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#Neknominations challenge extended

Credit: BRENT LINDEQUE, JOSH STERN, TRAVIS LEWIS AND AYDAN AL-SAAD

Screenshots from just four of many other good deed NekNomination videos that have popped up all over the Internet show people from around the world taking the fad one step further and helping others in need.


Stephanie Lai | Interrobang | News | February 17th, 2014



Charlie Bit My Finger... Harlem Shake... David After Dentist.

These are all prime examples of YouTube video sensations that have gone viral in the last few years. With the entertainment factor in tow, that’s just about what all viral videos have to offer.

But on the tail of the Internet’s newest craze of NekNomination videos, changing the rules may just take over the world – for the better.

Well, first you need to understand what a NekNomination is.

While the origins of the online drinking game are still up for debate, in Australia, the fad began in bars and rugby clubs, where patrons would chug a drink (necking) and then nominate someone else to do the same.

These ended up being captured on video, and netizens caught wind, reaching North America shortly thereafter.

Twenty-nine-year-old business owner Brent Lindeque from Johannesburg, South Africa heard about NekNominations two weeks ago, and his first reaction was simply, “Why?”

“Why would someone post something like that online?” he said. “People need to be a little more responsible about what they’re putting out there.”

Lindeque didn’t know he would be NekNominated, but he knew that if he did, he would do something different.

“I got nominated the morning of [January 31] ... and I made my way to my regular place to get lunch,” he said. “On the street corners in South Africa, you will find people begging ... My idea behind it was, I knew that guy must have been standing there the whole day and he hadn’t left his post for lunch, he was standing there begging. I thought I’d buy someone lunch ... and then nominate two people to do the same or better.”

He reiterated the importance of being responsible for whatever is posted online.

“In a couple years’ time, if someone’s ever researching me, whether it be an employer or kids, I’d want them to see stuff online that I could be proud of,” he said.

And most important of all: “If I could create some sort of chain of good deeds, even in my own circle of friends, 10 people get fed, then I’ve done something amazing.”

Now with over 400,000 views on YouTube, Lindeque’s selfless act has been inspiring others to do the same, sparking a particular interest in second-year University of Ottawa med school student, Josh Stern.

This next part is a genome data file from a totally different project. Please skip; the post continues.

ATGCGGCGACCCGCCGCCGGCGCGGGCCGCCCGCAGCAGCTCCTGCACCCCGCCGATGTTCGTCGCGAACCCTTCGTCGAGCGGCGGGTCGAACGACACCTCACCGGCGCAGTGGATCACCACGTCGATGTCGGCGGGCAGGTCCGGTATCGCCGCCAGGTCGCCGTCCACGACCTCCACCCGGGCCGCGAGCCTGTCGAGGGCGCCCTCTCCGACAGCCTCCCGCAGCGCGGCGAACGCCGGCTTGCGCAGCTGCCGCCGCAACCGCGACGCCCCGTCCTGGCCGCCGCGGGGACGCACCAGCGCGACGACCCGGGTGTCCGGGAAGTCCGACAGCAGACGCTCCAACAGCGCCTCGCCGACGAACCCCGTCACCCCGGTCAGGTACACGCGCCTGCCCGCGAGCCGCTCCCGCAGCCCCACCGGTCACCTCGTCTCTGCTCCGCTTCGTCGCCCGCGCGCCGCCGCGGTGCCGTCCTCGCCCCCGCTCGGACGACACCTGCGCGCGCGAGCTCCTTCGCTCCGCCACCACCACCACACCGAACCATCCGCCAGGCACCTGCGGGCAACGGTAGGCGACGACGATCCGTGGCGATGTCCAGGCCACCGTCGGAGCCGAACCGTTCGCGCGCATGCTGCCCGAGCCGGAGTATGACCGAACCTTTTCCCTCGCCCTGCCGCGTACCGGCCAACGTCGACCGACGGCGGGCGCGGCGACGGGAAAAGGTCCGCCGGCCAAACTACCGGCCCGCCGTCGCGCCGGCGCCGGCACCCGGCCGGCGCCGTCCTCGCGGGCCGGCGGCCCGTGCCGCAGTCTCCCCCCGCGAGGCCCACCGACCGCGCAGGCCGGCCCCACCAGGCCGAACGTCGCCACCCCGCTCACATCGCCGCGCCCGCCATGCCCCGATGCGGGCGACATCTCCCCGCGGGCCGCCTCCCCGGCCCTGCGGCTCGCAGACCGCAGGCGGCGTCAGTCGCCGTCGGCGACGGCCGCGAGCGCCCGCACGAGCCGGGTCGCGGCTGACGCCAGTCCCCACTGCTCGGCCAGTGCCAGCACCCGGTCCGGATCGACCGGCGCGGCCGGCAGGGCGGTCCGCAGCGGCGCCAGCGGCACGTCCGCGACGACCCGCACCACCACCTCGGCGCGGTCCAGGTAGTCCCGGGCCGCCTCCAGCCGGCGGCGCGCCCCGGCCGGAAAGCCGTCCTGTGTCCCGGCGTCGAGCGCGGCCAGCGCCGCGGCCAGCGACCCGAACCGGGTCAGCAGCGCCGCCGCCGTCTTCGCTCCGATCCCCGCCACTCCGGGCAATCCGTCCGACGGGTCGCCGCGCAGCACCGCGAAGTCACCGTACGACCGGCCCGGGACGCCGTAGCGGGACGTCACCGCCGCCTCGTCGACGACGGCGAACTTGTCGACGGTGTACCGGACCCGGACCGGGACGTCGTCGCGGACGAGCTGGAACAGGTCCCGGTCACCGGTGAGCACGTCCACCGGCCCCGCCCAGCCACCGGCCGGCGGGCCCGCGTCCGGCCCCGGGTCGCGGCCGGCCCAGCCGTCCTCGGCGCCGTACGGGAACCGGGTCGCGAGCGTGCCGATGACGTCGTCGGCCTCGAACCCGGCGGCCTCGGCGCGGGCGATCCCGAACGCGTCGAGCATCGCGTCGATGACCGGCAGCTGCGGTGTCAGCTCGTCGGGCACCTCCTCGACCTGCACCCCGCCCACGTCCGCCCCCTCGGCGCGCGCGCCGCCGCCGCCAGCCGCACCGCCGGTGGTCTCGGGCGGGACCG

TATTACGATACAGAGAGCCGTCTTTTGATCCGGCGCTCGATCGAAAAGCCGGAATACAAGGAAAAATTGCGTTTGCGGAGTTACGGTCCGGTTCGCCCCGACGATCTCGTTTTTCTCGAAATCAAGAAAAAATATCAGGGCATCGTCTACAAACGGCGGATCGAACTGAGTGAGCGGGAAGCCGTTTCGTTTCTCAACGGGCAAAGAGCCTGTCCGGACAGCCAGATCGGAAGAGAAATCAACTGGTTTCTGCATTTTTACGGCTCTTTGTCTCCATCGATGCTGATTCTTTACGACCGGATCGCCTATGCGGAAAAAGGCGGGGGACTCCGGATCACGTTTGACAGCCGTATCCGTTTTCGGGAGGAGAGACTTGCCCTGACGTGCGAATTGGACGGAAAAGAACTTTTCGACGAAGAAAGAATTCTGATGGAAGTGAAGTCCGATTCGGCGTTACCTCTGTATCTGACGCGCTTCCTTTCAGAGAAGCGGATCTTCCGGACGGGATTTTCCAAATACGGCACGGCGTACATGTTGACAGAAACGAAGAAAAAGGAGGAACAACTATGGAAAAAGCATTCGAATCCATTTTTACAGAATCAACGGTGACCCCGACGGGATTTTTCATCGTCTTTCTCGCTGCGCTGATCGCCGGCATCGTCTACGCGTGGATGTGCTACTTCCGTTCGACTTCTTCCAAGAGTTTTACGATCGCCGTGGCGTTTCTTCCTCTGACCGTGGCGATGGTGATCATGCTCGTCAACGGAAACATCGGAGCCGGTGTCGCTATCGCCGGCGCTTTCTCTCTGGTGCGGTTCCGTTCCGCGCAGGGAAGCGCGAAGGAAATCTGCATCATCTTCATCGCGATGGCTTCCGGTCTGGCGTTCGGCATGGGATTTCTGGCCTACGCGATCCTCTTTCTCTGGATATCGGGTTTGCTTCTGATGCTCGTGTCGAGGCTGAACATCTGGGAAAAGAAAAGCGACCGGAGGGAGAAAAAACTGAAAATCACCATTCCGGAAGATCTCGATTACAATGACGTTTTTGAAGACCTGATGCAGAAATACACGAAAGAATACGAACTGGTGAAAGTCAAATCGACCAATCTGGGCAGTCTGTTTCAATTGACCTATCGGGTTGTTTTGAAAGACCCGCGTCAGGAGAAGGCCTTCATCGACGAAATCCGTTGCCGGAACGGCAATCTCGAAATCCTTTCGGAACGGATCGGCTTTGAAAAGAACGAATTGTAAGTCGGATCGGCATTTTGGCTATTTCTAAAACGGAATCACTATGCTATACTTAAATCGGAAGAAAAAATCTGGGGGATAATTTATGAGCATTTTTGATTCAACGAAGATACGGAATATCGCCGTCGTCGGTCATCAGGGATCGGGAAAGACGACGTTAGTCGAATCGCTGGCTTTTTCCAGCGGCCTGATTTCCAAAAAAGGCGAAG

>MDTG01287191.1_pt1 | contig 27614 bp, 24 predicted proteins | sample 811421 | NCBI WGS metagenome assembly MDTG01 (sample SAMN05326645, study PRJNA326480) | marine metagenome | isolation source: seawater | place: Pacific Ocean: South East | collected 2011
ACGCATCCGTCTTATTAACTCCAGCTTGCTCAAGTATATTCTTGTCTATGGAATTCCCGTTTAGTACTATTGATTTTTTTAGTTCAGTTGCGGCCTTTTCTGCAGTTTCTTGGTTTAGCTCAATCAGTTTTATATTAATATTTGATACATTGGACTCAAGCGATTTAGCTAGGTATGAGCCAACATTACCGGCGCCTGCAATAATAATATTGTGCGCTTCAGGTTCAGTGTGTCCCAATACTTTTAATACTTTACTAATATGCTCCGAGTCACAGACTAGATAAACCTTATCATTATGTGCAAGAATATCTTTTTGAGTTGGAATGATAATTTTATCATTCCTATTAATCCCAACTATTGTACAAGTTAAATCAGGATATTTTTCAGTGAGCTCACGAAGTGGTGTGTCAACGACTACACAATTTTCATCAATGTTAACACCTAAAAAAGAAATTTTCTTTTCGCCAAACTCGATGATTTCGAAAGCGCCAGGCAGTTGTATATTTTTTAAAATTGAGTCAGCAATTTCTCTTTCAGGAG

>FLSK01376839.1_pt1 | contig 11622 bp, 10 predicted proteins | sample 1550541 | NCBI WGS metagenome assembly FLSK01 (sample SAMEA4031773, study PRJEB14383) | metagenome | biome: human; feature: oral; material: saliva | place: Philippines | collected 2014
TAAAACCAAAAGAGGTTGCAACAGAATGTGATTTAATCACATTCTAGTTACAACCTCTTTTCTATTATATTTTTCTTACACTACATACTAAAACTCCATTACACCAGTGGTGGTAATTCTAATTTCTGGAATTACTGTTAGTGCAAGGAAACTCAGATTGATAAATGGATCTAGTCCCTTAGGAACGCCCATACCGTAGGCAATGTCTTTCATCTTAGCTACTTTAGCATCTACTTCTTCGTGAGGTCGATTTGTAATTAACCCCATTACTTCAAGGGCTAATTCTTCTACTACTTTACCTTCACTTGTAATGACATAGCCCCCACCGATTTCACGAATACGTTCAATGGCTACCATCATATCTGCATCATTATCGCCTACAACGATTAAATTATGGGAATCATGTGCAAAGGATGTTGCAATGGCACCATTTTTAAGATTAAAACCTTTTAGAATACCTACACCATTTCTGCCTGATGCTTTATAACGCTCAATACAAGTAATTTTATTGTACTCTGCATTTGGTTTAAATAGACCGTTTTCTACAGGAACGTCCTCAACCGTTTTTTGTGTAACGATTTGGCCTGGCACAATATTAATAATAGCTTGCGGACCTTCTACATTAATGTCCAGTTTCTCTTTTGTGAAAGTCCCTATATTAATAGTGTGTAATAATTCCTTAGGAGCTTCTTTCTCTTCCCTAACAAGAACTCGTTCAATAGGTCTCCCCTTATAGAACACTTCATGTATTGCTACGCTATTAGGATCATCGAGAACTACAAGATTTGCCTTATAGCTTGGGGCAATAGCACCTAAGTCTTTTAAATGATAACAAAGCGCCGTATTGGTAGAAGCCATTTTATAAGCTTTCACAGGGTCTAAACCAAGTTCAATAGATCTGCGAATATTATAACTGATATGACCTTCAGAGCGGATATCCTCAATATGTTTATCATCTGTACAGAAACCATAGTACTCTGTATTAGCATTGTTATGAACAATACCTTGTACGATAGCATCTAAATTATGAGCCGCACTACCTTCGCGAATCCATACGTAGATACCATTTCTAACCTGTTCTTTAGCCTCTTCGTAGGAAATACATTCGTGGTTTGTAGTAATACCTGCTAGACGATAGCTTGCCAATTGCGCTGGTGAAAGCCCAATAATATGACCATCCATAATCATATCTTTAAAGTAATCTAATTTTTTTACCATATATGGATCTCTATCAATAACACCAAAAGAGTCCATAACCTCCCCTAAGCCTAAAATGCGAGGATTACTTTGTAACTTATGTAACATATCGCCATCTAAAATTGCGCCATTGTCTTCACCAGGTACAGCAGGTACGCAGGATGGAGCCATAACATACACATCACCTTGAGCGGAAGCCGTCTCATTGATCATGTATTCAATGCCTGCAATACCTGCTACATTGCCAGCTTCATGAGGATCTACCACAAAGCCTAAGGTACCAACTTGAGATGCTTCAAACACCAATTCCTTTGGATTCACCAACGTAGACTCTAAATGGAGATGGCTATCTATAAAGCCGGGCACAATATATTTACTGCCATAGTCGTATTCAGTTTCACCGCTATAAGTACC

“I saw it coming to Canada and start to invade my friend circle,” said Stern. “These things weren’t doing any good, and the worst part about it is that it was spreading like wildfire.”

“With the deaths in Ireland from the game, that just took it to a whole new level. I knew that it was not beneficial, and people making their videos public ... you can’t get jobs if someone sees you doing that,” he explained.

Stern cited Lindeque’s video as inspiration to start carving his own path.

“I didn’t know he was going to go farther with it and come up with his own campaign [Change One Thing], so I was putting it on myself to come up with Feed the Deed ... and just wanted it to take off,” he said.

The Western alumnus hadn’t been NekNominated, but said the night before a med school exam, he wasn’t sleeping – he was thinking about what he would do if he were to get nominated.

“I just thought to myself, ‘I’m just going to do it,’” he said. “After my exam on my way home, I just picked up some sandwiches and gave them to some homeless people ... I didn’t need to get NekNominated, I just needed to get this thing going as soon as possible – making a change straight away.”

“The thing with [the campaign] Feed the Deed, it’s also peer pressure. You’re calling out your friends, but in a positive light,” he said. “If they don’t have the motivation to get up and help someone on their own, calling them out on Facebook or social media gives them that extra push to go out and do something. The best part is it’s exponential.”

Since posting his video, Stern partnered up with a friend who already had a non-profit foundation called Kindness Counts. The two are now seeing videos posted on Kindness Counts’ page with the hashtag #FeedtheDeed. “It is a combined effort,” said Stern.

This isn’t a challenge; this is a chance to make a choice.

“The whole negativity around NekNominations, it’s important to stop and see that [it’s] really getting you nowhere,” said Stern. “Turning it around a complete 180 to bring some positivity to the world, especially with social media, and seeing how the NekNominations blew up – I just figured it was important to take my message and blow [it] up in the exact same way.”

To learn more about Lindeque’s Change One Thing campaign, like the Facebook page at facebook.com/changeonethingsa, and to learn more about Kindness Counts, visit facebook.com/kindnesscountsfoundation.
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